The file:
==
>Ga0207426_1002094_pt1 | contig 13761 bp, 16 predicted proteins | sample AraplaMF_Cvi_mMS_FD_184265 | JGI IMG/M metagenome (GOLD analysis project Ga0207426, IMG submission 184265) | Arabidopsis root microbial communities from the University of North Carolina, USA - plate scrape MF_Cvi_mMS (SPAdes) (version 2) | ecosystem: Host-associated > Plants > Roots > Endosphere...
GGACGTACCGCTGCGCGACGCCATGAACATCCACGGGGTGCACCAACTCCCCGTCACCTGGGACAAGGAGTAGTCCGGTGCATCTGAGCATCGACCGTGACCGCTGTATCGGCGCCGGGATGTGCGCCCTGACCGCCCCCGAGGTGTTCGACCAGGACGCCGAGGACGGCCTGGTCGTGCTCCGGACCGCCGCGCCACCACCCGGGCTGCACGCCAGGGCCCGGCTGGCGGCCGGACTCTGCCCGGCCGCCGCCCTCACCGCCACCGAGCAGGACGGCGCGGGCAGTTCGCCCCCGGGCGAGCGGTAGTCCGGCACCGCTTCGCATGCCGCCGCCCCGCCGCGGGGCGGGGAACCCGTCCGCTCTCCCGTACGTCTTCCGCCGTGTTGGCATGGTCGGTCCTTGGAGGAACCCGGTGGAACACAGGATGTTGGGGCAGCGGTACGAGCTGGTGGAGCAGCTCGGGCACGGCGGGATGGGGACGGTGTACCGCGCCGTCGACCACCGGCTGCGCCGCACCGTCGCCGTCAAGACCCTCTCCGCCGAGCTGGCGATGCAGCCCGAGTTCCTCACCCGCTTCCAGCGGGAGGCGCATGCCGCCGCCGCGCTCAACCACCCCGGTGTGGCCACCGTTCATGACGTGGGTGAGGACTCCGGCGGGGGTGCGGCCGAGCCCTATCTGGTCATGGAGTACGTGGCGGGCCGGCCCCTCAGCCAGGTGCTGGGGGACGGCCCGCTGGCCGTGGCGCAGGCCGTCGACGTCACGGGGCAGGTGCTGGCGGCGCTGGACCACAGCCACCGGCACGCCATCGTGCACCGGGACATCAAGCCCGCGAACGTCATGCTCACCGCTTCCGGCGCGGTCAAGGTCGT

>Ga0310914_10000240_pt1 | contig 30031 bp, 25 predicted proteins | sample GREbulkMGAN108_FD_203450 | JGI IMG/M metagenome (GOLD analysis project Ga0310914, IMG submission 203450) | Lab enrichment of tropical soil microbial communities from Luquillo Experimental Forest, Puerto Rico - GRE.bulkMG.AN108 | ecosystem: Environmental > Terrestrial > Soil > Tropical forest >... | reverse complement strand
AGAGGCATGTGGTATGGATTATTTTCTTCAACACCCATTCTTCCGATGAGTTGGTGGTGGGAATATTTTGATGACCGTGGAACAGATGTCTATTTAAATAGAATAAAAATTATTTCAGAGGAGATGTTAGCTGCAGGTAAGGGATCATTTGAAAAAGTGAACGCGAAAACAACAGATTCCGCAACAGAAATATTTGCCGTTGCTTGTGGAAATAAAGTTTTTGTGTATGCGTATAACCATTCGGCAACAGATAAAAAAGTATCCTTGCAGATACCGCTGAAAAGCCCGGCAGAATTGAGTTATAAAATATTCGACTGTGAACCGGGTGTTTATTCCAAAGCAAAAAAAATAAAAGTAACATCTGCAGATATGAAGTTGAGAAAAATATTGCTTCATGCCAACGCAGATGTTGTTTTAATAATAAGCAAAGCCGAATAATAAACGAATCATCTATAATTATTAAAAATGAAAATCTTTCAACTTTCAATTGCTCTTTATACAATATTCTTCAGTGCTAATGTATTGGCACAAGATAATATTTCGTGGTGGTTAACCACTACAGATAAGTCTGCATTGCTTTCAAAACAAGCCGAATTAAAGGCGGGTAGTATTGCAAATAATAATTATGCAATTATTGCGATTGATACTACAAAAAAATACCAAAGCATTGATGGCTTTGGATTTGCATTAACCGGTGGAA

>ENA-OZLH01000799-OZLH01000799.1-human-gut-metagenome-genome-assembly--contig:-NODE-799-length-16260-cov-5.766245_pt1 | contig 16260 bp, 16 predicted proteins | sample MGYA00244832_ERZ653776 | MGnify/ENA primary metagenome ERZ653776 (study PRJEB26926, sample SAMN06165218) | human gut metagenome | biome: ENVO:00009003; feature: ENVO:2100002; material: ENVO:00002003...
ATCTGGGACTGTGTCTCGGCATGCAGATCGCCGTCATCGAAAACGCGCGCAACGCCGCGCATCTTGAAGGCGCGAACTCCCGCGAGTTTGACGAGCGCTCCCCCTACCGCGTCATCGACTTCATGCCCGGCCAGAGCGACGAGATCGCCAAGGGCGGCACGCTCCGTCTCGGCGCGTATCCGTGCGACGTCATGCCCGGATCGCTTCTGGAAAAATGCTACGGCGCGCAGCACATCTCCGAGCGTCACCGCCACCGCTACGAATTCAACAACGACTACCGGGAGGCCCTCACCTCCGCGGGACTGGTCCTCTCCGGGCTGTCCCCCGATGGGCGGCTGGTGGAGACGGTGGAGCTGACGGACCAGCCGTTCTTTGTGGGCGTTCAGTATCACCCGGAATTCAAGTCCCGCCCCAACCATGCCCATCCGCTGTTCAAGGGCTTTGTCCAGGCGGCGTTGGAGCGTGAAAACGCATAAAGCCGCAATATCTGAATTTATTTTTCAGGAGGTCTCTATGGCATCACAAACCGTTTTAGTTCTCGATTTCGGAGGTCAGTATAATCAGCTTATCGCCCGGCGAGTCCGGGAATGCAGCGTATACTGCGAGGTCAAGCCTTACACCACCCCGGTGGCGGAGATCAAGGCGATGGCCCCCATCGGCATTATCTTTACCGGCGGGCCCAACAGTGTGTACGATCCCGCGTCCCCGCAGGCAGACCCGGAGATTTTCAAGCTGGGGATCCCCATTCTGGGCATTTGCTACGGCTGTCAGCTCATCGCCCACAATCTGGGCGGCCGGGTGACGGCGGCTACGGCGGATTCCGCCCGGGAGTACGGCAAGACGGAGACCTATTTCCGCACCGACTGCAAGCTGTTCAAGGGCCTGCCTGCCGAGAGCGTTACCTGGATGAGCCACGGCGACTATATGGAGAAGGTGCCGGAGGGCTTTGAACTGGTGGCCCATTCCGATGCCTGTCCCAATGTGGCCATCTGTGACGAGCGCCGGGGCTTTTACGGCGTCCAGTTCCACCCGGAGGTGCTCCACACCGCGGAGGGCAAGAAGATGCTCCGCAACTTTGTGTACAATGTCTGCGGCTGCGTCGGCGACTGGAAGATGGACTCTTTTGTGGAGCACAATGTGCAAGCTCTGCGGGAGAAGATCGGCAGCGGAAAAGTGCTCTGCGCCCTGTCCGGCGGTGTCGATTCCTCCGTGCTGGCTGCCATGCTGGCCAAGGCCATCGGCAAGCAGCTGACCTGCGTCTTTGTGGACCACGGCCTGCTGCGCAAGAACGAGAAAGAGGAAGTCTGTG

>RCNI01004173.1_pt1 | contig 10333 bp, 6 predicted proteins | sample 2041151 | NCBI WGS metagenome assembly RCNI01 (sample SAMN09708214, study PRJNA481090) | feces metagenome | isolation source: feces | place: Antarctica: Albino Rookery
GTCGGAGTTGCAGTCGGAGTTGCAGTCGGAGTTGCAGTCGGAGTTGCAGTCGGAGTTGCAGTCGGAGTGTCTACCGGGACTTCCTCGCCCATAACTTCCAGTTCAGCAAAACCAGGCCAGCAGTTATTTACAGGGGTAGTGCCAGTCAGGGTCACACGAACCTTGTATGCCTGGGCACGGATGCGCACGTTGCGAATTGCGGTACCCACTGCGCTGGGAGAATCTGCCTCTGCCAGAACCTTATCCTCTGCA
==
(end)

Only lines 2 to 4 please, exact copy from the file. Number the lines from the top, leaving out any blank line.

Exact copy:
GGACGTACCGCTGCGCGACGCCATGAACATCCACGGGGTGCACCAACTCCCCGTCACCTGGGACAAGGAGTAGTCCGGTGCATCTGAGCATCGACCGTGACCGCTGTATCGGCGCCGGGATGTGCGCCCTGACCGCCCCCGAGGTGTTCGACCAGGACGCCGAGGACGGCCTGGTCGTGCTCCGGACCGCCGCGCCACCACCCGGGCTGCACGCCAGGGCCCGGCTGGCGGCCGGACTCTGCCCGGCCGCCGCCCTCACCGCCACCGAGCAGGACGGCGCGGGCAGTTCGCCCCCGGGCGAGCGGTAGTCCGGCACCGCTTCGCATGCCGCCGCCCCGCCGCGGGGCGGGGAACCCGTCCGCTCTCCCGTACGTCTTCCGCCGTGTTGGCATGGTCGGTCCTTGGAGGAACCCGGTGGAACACAGGATGTTGGGGCAGCGGTACGAGCTGGTGGAGCAGCTCGGGCACGGCGGGATGGGGACGGTGTACCGCGCCGTCGACCACCGGCTGCGCCGCACCGTCGCCGTCAAGACCCTCTCCGCCGAGCTGGCGATGCAGCCCGAGTTCCTCACCCGCTTCCAGCGGGAGGCGCATGCCGCCGCCGCGCTCAACCACCCCGGTGTGGCCACCGTTCATGACGTGGGTGAGGACTCCGGCGGGGGTGCGGCCGAGCCCTATCTGGTCATGGAGTACGTGGCGGGCCGGCCCCTCAGCCAGGTGCTGGGGGACGGCCCGCTGGCCGTGGCGCAGGCCGTCGACGTCACGGGGCAGGTGCTGGCGGCGCTGGACCACAGCCACCGGCACGCCATCGTGCACCGGGACATCAAGCCCGCGAACGTCATGCTCACCGCTTCCGGCGCGGTCAAGGTCGT

>Ga0310914_10000240_pt1 | contig 30031 bp, 25 predicted proteins | sample GREbulkMGAN108_FD_203450 | JGI IMG/M metagenome (GOLD analysis project Ga0310914, IMG submission 203450) | Lab enrichment of tropical soil microbial communities from Luquillo Experimental Forest, Puerto Rico - GRE.bulkMG.AN108 | ecosystem: Environmental > Terrestrial > Soil > Tropical forest >... | reverse complement strand
AGAGGCATGTGGTATGGATTATTTTCTTCAACACCCATTCTTCCGATGAGTTGGTGGTGGGAATATTTTGATGACCGTGGAACAGATGTCTATTTAAATAGAATAAAAATTATTTCAGAGGAGATGTTAGCTGCAGGTAAGGGATCATTTGAAAAAGTGAACGCGAAAACAACAGATTCCGCAACAGAAATATTTGCCGTTGCTTGTGGAAATAAAGTTTTTGTGTATGCGTATAACCATTCGGCAACAGATAAAAAAGTATCCTTGCAGATACCGCTGAAAAGCCCGGCAGAATTGAGTTATAAAATATTCGACTGTGAACCGGGTGTTTATTCCAAAGCAAAAAAAATAAAAGTAACATCTGCAGATATGAAGTTGAGAAAAATATTGCTTCATGCCAACGCAGATGTTGTTTTAATAATAAGCAAAGCCGAATAATAAACGAATCATCTATAATTATTAAAAATGAAAATCTTTCAACTTTCAATTGCTCTTTATACAATATTCTTCAGTGCTAATGTATTGGCACAAGATAATATTTCGTGGTGGTTAACCACTACAGATAAGTCTGCATTGCTTTCAAAACAAGCCGAATTAAAGGCGGGTAGTATTGCAAATAATAATTATGCAATTATTGCGATTGATACTACAAAAAAATACCAAAGCATTGATGGCTTTGGATTTGCATTAACCGGTGGAA